Thanks for stopping by, whether you got here by a link or hitting "next blog" -- I am glad you are here. I've also done some writing on homeschooling, and what I learned thinking I was teaching.

Wednesday, January 19, 2011

Running Aground, Again and Again.

Most people who drink enjoy smooth sailing with their drinks; some who need pain killers seem to control their drug intake. But some of us carry too much ballast; we misread the water depths; misjudge the winds and find ourselves running aground, again. Each time we do a bit more damage. It’s hard for you to watch us wreck ourselves; when we come to, it’s hard to see the damage we’ve done – we can’t figure out how to make things right. So, we have a little something to help us get it together.

Do you know someone who can’t stay straight? Someone who can’t let the chemicals alone, whether it’s a little bitty glass of white wine – that never seems to run dry – to smoking crack cocaine, from taking too many pain pills to downing too many beers, or bourbons? Some seek euphoria. More seek deadness – quieting pain, real or imagined. At some point the drink or the drug is the most important object of affection in their lives; at some point, the substance becomes personal, the only one who understands, comforts, or relieves the pain.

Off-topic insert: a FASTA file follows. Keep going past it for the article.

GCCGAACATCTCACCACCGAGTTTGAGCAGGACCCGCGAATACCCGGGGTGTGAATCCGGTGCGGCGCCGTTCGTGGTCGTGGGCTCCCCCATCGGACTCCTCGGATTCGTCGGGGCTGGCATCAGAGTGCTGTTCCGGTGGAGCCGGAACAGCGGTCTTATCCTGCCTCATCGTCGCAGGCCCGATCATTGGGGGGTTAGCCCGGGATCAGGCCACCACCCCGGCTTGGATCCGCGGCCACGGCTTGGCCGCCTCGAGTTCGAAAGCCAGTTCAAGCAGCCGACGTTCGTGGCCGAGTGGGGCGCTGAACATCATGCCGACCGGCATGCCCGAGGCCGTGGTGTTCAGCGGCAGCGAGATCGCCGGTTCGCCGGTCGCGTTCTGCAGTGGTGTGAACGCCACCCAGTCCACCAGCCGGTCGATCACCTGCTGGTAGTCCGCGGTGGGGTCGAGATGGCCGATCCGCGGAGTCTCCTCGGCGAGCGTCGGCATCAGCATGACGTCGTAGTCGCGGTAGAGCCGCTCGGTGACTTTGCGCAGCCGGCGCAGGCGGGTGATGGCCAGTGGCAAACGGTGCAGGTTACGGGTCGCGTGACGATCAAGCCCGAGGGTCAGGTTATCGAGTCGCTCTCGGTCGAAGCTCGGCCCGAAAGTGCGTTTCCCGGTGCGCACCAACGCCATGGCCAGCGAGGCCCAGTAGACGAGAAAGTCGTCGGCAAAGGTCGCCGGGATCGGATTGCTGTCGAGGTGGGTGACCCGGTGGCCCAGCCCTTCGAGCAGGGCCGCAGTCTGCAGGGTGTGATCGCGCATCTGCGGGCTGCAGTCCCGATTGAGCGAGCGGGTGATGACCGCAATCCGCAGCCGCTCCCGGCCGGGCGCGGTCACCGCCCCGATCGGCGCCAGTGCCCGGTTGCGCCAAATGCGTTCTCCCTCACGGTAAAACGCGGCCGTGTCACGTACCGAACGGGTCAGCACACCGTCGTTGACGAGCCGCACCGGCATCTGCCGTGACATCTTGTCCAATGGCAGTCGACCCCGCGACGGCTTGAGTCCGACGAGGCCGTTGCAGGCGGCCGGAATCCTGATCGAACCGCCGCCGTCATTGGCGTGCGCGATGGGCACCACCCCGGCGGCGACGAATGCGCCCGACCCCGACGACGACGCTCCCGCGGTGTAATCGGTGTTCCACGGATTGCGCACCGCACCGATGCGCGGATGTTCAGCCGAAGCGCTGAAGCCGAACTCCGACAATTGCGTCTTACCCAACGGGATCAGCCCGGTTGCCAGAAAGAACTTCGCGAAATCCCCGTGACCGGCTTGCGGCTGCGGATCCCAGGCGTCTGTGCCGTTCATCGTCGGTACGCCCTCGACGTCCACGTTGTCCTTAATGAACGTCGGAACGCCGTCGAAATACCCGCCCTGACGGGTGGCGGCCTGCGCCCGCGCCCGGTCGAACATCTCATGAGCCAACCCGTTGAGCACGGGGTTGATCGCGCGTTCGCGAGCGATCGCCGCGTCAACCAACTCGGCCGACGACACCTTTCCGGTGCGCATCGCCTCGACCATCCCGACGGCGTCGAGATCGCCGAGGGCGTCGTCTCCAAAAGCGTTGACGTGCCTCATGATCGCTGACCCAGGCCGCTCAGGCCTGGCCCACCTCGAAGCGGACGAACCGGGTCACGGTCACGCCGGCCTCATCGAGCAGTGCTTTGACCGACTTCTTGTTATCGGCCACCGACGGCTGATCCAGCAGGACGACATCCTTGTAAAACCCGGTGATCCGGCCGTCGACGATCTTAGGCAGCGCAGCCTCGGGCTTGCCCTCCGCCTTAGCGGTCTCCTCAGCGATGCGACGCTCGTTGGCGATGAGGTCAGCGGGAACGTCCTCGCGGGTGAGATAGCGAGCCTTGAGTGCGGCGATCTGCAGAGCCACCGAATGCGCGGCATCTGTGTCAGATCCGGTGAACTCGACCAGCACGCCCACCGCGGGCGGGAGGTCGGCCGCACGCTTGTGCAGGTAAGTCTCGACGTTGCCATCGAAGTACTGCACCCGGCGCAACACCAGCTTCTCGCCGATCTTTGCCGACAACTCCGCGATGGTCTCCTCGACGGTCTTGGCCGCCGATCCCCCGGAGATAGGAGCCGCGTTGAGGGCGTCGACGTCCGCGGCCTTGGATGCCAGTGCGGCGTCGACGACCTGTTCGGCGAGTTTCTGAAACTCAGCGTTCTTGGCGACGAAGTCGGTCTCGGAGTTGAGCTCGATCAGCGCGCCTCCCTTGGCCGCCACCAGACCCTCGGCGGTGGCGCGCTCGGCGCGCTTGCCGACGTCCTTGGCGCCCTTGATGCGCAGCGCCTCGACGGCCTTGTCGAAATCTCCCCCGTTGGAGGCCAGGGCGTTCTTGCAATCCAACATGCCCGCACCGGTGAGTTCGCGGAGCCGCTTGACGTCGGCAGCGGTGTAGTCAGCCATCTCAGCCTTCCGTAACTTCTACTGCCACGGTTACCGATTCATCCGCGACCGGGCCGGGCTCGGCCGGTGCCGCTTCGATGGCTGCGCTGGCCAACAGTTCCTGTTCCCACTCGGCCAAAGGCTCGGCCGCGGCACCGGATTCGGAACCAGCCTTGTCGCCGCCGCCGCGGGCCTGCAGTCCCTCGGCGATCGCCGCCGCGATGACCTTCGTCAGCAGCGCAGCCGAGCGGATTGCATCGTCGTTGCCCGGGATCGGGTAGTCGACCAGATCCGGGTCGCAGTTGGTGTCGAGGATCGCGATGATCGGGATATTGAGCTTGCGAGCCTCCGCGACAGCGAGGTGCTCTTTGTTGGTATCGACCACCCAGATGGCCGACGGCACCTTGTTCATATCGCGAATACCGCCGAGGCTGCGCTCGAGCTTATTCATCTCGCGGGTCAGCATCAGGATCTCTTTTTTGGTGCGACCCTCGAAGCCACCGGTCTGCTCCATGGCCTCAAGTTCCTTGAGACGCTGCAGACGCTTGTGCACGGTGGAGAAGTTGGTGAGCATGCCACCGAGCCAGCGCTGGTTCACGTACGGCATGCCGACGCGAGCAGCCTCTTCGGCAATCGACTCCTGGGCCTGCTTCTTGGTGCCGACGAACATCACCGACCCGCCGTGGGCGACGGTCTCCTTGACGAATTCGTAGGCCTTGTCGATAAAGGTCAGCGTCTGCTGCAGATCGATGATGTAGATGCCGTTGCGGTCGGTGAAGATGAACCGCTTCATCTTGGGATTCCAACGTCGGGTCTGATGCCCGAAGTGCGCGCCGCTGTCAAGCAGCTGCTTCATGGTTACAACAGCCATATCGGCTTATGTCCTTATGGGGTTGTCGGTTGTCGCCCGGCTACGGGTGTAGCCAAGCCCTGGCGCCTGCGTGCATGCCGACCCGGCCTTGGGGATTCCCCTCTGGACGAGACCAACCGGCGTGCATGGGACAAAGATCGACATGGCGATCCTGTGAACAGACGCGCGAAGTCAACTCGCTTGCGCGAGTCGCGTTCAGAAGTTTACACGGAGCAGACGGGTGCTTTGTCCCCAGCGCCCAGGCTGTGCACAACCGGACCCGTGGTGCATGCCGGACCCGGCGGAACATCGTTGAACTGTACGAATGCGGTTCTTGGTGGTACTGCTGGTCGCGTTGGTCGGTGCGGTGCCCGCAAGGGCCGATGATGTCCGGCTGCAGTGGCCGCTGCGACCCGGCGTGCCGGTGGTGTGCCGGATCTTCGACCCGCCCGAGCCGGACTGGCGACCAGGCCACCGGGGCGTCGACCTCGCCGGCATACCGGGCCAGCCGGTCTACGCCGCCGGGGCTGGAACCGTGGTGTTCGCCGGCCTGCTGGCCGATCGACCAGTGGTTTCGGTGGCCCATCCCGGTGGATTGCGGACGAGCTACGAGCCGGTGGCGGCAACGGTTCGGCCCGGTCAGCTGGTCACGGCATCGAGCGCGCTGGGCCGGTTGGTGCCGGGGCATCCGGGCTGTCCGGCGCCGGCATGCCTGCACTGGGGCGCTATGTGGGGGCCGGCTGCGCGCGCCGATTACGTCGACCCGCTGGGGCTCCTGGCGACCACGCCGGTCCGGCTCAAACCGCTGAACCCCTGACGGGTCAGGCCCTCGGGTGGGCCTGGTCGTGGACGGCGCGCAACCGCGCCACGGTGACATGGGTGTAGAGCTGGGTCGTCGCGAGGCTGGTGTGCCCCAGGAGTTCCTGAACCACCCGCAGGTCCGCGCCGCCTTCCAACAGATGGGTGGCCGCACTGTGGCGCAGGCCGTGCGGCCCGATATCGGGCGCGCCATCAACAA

A drug of choice that becomes “human?”

Years ago a friend who did a lot of 12-step work said alcohol (and drug) abuse is the closest many of us get to seeing demon possession.

Wow. That’s dramatic, I thought.

Over the years, I have come to think my friend may have been on to something. Get close to a drunk or drug addict, and you may find the “God-shaped hole” seems filled with a deceiving chemical. Mercifully, God is filling my heart’s holes with Himself – a real and powerful protector against the deceiver His enemy is.

We all know somebody who is abusing chemicals – drugs or alcohol. We sit next to them in church; sometimes they even may be our preachers; we work with them, and car pool to little league with them. Maybe their addiction is not yet full-blown; maybe they haven’t crossed all the lines that define addiction for us.

Not yet, anyway. Pray for them! Given time they will die, become insane, or get sober.

What then can we say or do for the soul, run aground again by life’s storm and demons’ gales? As mad as they make us, as deeply as they hurt us – pray that we remember they are not the enemy. (Ephesians 6:12-13) How then are you and I praying for the souls we know who are caught by chemical addictions? How are we serving them? Would we pray the harder if we knew Satan is literally destroying them? (1 Peter 5:8-9)

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